4 yrs undergrad (public)
4 yrs med school (private, nice, ranked ~15th in country)
internship in Navy, plus 6 mo stash GMO
Flight surgeon training 6 mo
3 yrs served as flight surgeon with P-3 community
deployed twice to Europe
Never got to fly in a pointy-nose, light my hair on fire, and tell the pilot to try to make me sick -- which was one of my goals. Would'a been fun, but no.
Was restricted from interviewing d/t deployments.
Was restricted from seeing my newborn twins for the 1st 5 mo of their lives. Never mind that they were in the ICU for 6 days. It was "against policy" to send officers home for that kind of stuff.
Worst thing about the HPSP: restricted training options, by far. This affected me in a particularly demotivating way, which I believe was instrumental my worst and most embarrassing test performance ever (one test), which is still having its affect on my career 7 years later. Word to all: Don't listen to anyone who tells you Step 3 doesn't matter. Don't take it so sleep deprived that you can't even finish a section and a half of the test within the time allotted. Don't click "Certify" if you know you did poorly -- Get up, walk out, and reschedule. Lastly: no, you can't retake any step of the USMLE if you blow it but with a passing score (You can retake it only if you fail -- I didn't).
Best experience? Trap landing and cat shot off a carrier in a C-2. Got to see lots of flight ops with S-3, F-18, F-14, and EA-6Bs. I think it was even the last deployment ever for F-14s, so I was really lucky there.
Got out, did a year of research, and am now in Nuc Med at a top institution. Loving it, but would recommend Rads over Nuc Med if you are considering either, then do fellowship in Nucs. If you like Nuc therapy, go with Rad Onc.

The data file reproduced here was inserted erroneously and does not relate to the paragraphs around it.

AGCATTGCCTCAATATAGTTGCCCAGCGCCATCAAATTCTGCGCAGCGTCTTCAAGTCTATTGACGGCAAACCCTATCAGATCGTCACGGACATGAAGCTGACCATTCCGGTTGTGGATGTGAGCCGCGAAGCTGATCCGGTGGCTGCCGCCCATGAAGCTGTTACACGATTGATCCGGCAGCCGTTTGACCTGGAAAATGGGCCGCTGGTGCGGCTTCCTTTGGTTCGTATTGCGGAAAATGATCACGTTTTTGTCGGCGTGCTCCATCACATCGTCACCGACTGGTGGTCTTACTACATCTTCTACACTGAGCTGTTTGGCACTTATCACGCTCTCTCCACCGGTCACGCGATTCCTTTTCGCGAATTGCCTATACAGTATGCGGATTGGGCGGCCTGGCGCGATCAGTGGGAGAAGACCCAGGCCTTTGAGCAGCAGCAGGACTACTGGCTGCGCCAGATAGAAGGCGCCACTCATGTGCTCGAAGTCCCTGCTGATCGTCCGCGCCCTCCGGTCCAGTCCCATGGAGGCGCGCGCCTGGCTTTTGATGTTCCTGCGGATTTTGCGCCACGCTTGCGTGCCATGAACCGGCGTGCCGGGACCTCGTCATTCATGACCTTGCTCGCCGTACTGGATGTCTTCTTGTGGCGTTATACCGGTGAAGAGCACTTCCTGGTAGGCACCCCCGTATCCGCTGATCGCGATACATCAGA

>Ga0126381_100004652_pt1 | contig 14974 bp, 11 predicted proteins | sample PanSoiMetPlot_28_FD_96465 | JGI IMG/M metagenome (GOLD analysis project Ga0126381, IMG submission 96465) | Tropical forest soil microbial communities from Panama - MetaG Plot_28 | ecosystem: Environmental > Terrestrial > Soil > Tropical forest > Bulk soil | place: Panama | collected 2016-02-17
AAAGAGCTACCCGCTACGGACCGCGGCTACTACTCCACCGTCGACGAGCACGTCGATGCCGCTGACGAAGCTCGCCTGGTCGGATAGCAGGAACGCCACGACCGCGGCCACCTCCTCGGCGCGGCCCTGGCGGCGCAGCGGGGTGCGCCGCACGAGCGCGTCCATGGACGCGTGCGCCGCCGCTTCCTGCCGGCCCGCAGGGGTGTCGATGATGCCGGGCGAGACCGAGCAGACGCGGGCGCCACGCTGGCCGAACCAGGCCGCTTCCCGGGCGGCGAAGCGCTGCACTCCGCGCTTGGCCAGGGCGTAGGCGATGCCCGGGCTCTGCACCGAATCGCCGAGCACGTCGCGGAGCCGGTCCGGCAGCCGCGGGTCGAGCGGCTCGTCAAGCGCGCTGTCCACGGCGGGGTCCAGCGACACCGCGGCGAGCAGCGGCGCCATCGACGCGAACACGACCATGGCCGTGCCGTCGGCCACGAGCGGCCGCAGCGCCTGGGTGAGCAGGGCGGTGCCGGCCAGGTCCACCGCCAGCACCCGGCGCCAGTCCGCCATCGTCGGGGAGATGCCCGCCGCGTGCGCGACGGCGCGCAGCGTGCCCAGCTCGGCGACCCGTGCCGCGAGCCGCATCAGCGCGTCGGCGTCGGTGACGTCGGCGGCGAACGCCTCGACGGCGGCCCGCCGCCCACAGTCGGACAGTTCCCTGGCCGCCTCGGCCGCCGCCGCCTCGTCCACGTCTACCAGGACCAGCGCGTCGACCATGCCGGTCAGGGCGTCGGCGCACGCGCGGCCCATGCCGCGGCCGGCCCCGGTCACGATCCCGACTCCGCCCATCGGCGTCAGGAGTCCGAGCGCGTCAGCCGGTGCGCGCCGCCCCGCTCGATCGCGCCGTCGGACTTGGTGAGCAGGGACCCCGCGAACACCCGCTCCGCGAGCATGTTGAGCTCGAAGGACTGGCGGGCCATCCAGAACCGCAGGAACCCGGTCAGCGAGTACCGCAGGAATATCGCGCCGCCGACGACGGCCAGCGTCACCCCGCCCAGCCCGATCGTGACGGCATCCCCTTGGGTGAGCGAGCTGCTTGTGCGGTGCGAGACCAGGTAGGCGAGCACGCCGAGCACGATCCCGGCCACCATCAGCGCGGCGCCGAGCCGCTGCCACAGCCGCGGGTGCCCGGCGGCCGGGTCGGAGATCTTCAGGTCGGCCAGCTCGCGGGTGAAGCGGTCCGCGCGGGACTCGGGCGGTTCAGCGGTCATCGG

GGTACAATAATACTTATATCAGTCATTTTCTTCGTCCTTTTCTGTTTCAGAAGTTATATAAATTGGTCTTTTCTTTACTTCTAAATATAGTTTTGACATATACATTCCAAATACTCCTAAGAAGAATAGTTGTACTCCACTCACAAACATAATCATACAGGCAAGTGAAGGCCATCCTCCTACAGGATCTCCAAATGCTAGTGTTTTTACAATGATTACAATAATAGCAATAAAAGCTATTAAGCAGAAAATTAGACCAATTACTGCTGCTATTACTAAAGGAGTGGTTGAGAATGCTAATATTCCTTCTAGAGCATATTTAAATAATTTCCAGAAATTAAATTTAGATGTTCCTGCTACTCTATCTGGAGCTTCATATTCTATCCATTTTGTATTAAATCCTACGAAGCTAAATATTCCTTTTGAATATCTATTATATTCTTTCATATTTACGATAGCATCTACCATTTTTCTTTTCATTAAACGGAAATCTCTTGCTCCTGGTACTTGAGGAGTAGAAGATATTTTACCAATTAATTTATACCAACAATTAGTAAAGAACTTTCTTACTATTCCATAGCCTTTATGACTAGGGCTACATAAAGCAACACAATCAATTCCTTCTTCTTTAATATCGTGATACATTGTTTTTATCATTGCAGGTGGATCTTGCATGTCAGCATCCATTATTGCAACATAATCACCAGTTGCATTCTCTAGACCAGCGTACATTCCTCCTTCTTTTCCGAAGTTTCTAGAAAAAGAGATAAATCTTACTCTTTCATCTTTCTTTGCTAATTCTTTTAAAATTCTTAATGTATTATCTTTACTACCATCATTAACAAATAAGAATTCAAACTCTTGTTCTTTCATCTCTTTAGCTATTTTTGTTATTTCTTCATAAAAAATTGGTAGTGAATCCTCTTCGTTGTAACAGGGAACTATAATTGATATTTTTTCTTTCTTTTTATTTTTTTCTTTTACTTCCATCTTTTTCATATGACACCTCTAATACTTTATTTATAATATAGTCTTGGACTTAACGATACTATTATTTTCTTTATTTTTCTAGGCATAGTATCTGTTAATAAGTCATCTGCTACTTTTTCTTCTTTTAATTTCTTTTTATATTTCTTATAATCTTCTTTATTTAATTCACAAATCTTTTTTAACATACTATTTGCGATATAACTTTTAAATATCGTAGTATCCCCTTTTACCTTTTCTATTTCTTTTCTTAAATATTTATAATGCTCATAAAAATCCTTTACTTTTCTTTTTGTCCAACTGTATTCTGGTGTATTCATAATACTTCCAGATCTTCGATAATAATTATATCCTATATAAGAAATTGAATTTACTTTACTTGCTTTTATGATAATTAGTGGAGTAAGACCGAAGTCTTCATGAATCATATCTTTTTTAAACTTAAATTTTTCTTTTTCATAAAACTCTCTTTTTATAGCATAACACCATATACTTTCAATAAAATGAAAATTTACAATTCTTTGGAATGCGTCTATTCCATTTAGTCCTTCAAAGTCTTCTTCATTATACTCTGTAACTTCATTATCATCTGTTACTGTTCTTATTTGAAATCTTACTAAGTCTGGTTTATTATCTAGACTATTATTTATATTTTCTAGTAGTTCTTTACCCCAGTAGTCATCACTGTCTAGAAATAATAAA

No, I would not do HPSP again. Would have taken the loans, dealt with the anxiety, and used that fear to kick ass on the tests that mattered to make sure I could pay the loans off. Might have done the FAP after I had already chosen my field. For FAP, still would have chosen Navy.
I think Navy and all armed services need good doctors, but somebody has to pay for them (or make sure they are otherwise well compensated -- benefits, honor, good worklife -- these are all on the decline). Free market.
I think the Navy screws its doctors, while at the same time using them for low-level medical work that could more efficiently be done with a PA or NP.
With regards to flying - you actually had PIC time? The Navy paid for your training? I really want to fly (I have a civilian PPL) and am currently lined up for Air Force HPSP, but having major second thoughts. Some that is due to not being able to do a stint in flight surgery and the fact that air force doesn't appear to let FSs get any flight time. You actually get to fly in the Navy? How often? And the most important question that I still haven't found an answer to, is what kind of medical do you have to get to qualify? My concern is that my eyesight isn't that great (my right eye is only correctable to 20/40-20/50 and I fail the dept perception test). I know I never had a chance at a pilot slot because of my eyes, but I really want to know if I could do FS before signing the dotted line. If I can't do anything with aviation, then the HPSP is no longer attractive to me and I will just take the loans. Even though I want to do FS, my interest is not in primary care at all. I am mostly focused on rads and its subspecialties. So you seem like a good person to ask for advice -- is it worth bailing on the air force HPSP and switching to Navy HPSP or do I have basically no shot at any sort of aviation med service and should just bail and go straight through civilian school and into rads?